Is it your job to ‘make someone feel better’
School seemed to pass me by, that one life changing teacher everyone talks about must have been at another school because I never sat in front of them; but then I found workshops. I’ve travelled and criss-crossed both the Channel and the Atlantic many times over responding to my intuitive call. That inner tug guiding me to collected groups of people gathered together in the pursuit of experiential learning and the resulting education and growth. Mostly I can’t reason as to why I’m there but years later I can still quote facilitators, their stories and actions have inspired and educated me and indeed my life has been changed.
And so it was with a knowing confidence and optimistic expectation that I sat eagerly in the latest gathering. Sadly as the first day progressed, I felt that sinking feeling at the realisation that this facilitator was indeed a self declared teacher. A man who was confident that he knew what was best for us and what we needed to learn, who demanded our full attention as he lectured at us from his seemingly lofty self imposed position of superiority and seniority.
And I played my part, feigning interest and attention as perfected in the classroom over 7 years of secondary education. Being a good girl, not drawing attention to myself and staying under the radar knowing that by the law of physics, it would be break time soon.
However it seems that I’ve attended too many workshops and grown too much to imagine that I could be gagged and bound in a way that suited my teenage self and thus I could stay silent no more. A simple, calm query, my attempt at opening up a discussion provoked a remarkable reaction and defence mechanism, I must have offended deeply; it was not my intention.
The remaining half hour seemed to be aimed solely at ‘winning me over’, even to the exclusion of all others. His discomfort grew as I followed my inner voice, feeling what was right for me and refusing to obey and participate. I constantly checked in to my feelings as he resorted to ever more extraordinary behaviour to get me to join in. And as I witnessed his discomfort and pain so I witnessed my reaction — it would have been so easy to stand up and obey his pleas, it would have been so easy to join in with the others and release him from his self imposed torment. But what about me? What about what was right for me? Do I betray my inner voice, my truth? Do I stand up and obey so that he could feel better knowing that in that moment I would be feeling a whole lot worse? Is it my job to ‘make someone feel better’?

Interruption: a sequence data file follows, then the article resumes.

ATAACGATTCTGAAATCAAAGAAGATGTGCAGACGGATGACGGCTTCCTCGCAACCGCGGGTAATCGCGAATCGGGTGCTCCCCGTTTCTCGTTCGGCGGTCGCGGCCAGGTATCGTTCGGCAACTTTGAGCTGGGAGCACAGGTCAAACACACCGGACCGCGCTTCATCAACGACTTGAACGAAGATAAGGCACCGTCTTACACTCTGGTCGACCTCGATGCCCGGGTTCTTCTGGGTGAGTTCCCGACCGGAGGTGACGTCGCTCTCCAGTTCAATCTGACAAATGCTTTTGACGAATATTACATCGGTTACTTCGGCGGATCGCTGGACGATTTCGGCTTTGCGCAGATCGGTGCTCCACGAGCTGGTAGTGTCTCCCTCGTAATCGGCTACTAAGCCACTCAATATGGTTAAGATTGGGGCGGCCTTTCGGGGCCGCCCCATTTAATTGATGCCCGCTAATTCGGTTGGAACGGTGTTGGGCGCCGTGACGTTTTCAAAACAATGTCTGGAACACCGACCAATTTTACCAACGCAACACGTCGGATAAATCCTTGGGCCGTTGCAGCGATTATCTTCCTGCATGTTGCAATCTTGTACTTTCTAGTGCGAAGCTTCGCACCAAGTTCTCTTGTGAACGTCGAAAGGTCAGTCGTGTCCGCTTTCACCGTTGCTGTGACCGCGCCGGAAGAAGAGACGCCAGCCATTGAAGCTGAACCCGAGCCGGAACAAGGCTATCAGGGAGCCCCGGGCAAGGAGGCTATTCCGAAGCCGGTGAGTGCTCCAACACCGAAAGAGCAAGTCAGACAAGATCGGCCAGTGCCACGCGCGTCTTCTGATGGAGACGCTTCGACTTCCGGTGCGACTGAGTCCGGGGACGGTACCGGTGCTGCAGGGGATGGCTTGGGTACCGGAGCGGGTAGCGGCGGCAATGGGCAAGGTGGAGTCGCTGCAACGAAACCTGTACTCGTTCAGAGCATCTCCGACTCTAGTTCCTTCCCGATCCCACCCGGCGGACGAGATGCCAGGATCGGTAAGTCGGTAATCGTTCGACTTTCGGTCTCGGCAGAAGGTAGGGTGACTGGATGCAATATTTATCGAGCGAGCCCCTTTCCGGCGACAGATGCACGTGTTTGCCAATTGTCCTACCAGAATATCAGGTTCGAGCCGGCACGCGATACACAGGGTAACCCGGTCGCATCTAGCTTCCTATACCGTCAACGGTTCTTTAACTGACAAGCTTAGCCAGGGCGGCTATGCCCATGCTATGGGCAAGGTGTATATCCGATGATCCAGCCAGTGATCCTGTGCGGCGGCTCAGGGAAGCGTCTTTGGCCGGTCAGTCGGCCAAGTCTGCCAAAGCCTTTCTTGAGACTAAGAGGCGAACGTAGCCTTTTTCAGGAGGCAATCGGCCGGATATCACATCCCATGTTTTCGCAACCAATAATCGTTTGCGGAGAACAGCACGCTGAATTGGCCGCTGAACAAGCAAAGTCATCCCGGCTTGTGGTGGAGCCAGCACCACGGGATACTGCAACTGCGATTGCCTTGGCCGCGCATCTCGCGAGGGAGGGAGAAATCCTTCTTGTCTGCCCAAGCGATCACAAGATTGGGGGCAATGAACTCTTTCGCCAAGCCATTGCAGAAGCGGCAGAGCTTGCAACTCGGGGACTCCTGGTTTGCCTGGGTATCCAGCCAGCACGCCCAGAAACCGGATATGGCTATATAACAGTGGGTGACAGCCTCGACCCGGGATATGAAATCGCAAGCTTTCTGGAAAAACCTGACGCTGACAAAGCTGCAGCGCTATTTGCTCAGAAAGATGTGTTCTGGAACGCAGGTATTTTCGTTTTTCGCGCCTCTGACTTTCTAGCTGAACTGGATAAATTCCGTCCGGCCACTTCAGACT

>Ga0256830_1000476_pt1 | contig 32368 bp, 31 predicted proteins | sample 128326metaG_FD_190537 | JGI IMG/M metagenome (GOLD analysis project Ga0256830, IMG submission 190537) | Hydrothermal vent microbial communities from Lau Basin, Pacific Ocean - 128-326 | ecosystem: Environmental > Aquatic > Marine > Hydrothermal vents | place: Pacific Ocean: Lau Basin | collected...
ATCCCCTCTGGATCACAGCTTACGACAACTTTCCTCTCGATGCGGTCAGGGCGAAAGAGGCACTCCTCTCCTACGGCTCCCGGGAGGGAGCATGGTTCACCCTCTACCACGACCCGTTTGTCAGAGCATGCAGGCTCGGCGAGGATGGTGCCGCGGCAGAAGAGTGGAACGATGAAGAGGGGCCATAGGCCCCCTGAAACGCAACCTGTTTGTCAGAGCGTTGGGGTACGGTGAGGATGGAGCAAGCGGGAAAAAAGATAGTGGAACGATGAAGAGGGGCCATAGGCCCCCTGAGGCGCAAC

Just as he thought he knew what was best for me, how could I possibly know what was best for him? And so in the middle of this battleground I applied my default logic. ‘If it doesn’t feel right, don’t do it’ and in the face of his braying and the whole room who by this time were surely thinking, for goodness sake Louise, just do it: I didn’t do it.
It’s not our job to ‘be good’ and stay under the radar, it’s our job to be true to ourselves, to connect to that inner and sometimes mad voice, it’s the only one that knows what’s right for us. It’s no wonder they call it the road less travelled but I’ve found that the more you trust that inner voice, the more you dare to follow it, the easier it becomes to recognise.
I’m sure there’s a workshop on that!
This blog was first published on http://louiseladbrooke.com